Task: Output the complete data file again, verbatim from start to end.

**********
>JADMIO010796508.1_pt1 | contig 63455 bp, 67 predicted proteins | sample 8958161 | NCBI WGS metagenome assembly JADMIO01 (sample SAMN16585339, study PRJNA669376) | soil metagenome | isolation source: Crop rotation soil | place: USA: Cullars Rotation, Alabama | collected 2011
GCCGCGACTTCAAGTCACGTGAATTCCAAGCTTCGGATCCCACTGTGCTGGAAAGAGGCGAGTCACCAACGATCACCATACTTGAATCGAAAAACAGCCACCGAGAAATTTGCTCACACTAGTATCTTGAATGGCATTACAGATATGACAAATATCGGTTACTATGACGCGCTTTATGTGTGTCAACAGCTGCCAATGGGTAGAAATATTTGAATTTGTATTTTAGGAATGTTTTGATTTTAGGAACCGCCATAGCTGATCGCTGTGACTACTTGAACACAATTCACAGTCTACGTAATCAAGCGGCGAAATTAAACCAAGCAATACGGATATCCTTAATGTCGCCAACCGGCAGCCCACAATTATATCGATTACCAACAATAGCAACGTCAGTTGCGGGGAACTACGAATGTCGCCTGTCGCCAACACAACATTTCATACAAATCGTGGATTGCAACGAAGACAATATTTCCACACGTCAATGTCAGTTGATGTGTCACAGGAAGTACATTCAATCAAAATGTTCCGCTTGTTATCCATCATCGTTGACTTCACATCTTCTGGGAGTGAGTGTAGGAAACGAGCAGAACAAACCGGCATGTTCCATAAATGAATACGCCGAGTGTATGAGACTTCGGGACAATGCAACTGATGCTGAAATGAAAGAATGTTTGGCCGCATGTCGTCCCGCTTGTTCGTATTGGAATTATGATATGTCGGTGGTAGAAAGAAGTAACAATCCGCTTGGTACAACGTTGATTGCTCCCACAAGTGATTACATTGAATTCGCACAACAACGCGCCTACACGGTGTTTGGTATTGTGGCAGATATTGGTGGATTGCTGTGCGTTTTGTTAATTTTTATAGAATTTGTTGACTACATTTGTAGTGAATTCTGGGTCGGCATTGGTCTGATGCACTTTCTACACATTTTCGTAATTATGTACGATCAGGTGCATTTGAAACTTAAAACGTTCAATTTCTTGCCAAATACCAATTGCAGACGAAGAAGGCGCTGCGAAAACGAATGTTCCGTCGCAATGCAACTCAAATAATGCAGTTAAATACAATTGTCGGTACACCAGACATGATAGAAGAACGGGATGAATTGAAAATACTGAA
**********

>JADMIO010796508.1_pt1 | contig 63455 bp, 67 predicted proteins | sample 8958161 | NCBI WGS metagenome assembly JADMIO01 (sample SAMN16585339, study PRJNA669376) | soil metagenome | isolation source: Crop rotation soil | place: USA: Cullars Rotation, Alabama | collected 2011
GCCGCGACTTCAAGTCACGTGAATTCCAAGCTTCGGATCCCACTGTGCTGGAAAGAGGCGAGTCACCAACGATCACCATACTTGAATCGAAAAACAGCCACCGAGAAATTTGCTCACACTAGTATCTTGAATGGCATTACAGATATGACAAATATCGGTTACTATGACGCGCTTTATGTGTGTCAACAGCTGCCAATGGGTAGAAATATTTGAATTTGTATTTTAGGAATGTTTTGATTTTAGGAACCGCCATAGCTGATCGCTGTGACTACTTGAACACAATTCACAGTCTACGTAATCAAGCGGCGAAATTAAACCAAGCAATACGGATATCCTTAATGTCGCCAACCGGCAGCCCACAATTATATCGATTACCAACAATAGCAACGTCAGTTGCGGGGAACTACGAATGTCGCCTGTCGCCAACACAACATTTCATACAAATCGTGGATTGCAACGAAGACAATATTTCCACACGTCAATGTCAGTTGATGTGTCACAGGAAGTACATTCAATCAAAATGTTCCGCTTGTTATCCATCATCGTTGACTTCACATCTTCTGGGAGTGAGTGTAGGAAACGAGCAGAACAAACCGGCATGTTCCATAAATGAATACGCCGAGTGTATGAGACTTCGGGACAATGCAACTGATGCTGAAATGAAAGAATGTTTGGCCGCATGTCGTCCCGCTTGTTCGTATTGGAATTATGATATGTCGGTGGTAGAAAGAAGTAACAATCCGCTTGGTACAACGTTGATTGCTCCCACAAGTGATTACATTGAATTCGCACAACAACGCGCCTACACGGTGTTTGGTATTGTGGCAGATATTGGTGGATTGCTGTGCGTTTTGTTAATTTTTATAGAATTTGTTGACTACATTTGTAGTGAATTCTGGGTCGGCATTGGTCTGATGCACTTTCTACACATTTTCGTAATTATGTACGATCAGGTGCATTTGAAACTTAAAACGTTCAATTTCTTGCCAAATACCAATTGCAGACGAAGAAGGCGCTGCGAAAACGAATGTTCCGTCGCAATGCAACTCAAATAATGCAGTTAAATACAATTGTCGGTACACCAGACATGATAGAAGAACGGGATGAATTGAAAATACTGAA